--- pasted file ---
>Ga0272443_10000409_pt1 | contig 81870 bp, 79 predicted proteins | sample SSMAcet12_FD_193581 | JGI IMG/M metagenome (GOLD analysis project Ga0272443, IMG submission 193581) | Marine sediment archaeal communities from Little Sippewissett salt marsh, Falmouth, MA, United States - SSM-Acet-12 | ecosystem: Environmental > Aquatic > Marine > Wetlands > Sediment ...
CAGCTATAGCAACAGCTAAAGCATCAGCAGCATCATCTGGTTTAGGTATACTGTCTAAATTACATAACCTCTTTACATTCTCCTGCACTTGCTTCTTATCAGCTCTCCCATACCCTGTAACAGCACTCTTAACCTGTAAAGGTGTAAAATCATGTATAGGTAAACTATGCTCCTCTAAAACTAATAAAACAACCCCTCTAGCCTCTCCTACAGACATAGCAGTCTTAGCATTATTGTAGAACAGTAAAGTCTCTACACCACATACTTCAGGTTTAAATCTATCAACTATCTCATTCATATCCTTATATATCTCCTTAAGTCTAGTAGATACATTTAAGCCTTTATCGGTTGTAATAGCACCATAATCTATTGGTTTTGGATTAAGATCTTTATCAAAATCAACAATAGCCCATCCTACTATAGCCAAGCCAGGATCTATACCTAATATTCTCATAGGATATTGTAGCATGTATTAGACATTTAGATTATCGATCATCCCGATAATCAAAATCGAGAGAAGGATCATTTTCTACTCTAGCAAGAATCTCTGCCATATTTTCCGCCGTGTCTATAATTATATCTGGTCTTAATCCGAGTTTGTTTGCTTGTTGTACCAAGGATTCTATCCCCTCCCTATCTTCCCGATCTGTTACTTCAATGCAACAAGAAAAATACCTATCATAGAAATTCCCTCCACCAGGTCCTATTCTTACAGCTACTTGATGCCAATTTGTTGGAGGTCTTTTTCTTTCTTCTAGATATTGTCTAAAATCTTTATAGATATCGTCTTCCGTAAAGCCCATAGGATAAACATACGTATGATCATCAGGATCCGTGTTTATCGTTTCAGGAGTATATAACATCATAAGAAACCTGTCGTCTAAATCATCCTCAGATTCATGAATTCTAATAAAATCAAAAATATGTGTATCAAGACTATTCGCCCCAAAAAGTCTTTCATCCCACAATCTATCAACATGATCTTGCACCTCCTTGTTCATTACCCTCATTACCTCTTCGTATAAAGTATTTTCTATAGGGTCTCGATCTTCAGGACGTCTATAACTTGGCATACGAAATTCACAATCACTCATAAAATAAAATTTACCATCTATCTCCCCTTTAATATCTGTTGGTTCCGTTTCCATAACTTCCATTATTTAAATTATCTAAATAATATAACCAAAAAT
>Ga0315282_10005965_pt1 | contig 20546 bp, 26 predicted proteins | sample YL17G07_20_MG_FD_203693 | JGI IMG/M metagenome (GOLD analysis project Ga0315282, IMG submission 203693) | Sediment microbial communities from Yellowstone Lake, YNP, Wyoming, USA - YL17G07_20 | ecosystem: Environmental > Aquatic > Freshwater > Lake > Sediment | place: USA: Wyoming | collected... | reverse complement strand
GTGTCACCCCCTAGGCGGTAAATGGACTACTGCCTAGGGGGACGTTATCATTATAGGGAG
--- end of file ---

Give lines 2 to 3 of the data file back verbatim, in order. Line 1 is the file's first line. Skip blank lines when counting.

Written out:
CAGCTATAGCAACAGCTAAAGCATCAGCAGCATCATCTGGTTTAGGTATACTGTCTAAATTACATAACCTCTTTACATTCTCCTGCACTTGCTTCTTATCAGCTCTCCCATACCCTGTAACAGCACTCTTAACCTGTAAAGGTGTAAAATCATGTATAGGTAAACTATGCTCCTCTAAAACTAATAAAACAACCCCTCTAGCCTCTCCTACAGACATAGCAGTCTTAGCATTATTGTAGAACAGTAAAGTCTCTACACCACATACTTCAGGTTTAAATCTATCAACTATCTCATTCATATCCTTATATATCTCCTTAAGTCTAGTAGATACATTTAAGCCTTTATCGGTTGTAATAGCACCATAATCTATTGGTTTTGGATTAAGATCTTTATCAAAATCAACAATAGCCCATCCTACTATAGCCAAGCCAGGATCTATACCTAATATTCTCATAGGATATTGTAGCATGTATTAGACATTTAGATTATCGATCATCCCGATAATCAAAATCGAGAGAAGGATCATTTTCTACTCTAGCAAGAATCTCTGCCATATTTTCCGCCGTGTCTATAATTATATCTGGTCTTAATCCGAGTTTGTTTGCTTGTTGTACCAAGGATTCTATCCCCTCCCTATCTTCCCGATCTGTTACTTCAATGCAACAAGAAAAATACCTATCATAGAAATTCCCTCCACCAGGTCCTATTCTTACAGCTACTTGATGCCAATTTGTTGGAGGTCTTTTTCTTTCTTCTAGATATTGTCTAAAATCTTTATAGATATCGTCTTCCGTAAAGCCCATAGGATAAACATACGTATGATCATCAGGATCCGTGTTTATCGTTTCAGGAGTATATAACATCATAAGAAACCTGTCGTCTAAATCATCCTCAGATTCATGAATTCTAATAAAATCAAAAATATGTGTATCAAGACTATTCGCCCCAAAAAGTCTTTCATCCCACAATCTATCAACATGATCTTGCACCTCCTTGTTCATTACCCTCATTACCTCTTCGTATAAAGTATTTTCTATAGGGTCTCGATCTTCAGGACGTCTATAACTTGGCATACGAAATTCACAATCACTCATAAAATAAAATTTACCATCTATCTCCCCTTTAATATCTGTTGGTTCCGTTTCCATAACTTCCATTATTTAAATTATCTAAATAATATAACCAAAAAT
>Ga0315282_10005965_pt1 | contig 20546 bp, 26 predicted proteins | sample YL17G07_20_MG_FD_203693 | JGI IMG/M metagenome (GOLD analysis project Ga0315282, IMG submission 203693) | Sediment microbial communities from Yellowstone Lake, YNP, Wyoming, USA - YL17G07_20 | ecosystem: Environmental > Aquatic > Freshwater > Lake > Sediment | place: USA: Wyoming | collected... | reverse complement strand